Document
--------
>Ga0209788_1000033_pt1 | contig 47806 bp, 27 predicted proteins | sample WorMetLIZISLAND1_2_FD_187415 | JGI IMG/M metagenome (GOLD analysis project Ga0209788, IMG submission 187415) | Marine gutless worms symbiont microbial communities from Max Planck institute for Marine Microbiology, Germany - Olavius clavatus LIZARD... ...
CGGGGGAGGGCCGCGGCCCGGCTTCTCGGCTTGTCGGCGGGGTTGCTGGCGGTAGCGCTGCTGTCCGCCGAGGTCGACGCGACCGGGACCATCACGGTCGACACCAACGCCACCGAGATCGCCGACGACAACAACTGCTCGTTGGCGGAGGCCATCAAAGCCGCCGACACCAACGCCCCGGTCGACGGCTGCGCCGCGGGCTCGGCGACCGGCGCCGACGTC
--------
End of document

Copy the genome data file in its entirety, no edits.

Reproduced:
>Ga0209788_1000033_pt1 | contig 47806 bp, 27 predicted proteins | sample WorMetLIZISLAND1_2_FD_187415 | JGI IMG/M metagenome (GOLD analysis project Ga0209788, IMG submission 187415) | Marine gutless worms symbiont microbial communities from Max Planck institute for Marine Microbiology, Germany - Olavius clavatus LIZARD... ...
CGGGGGAGGGCCGCGGCCCGGCTTCTCGGCTTGTCGGCGGGGTTGCTGGCGGTAGCGCTGCTGTCCGCCGAGGTCGACGCGACCGGGACCATCACGGTCGACACCAACGCCACCGAGATCGCCGACGACAACAACTGCTCGTTGGCGGAGGCCATCAAAGCCGCCGACACCAACGCCCCGGTCGACGGCTGCGCCGCGGGCTCGGCGACCGGCGCCGACGTC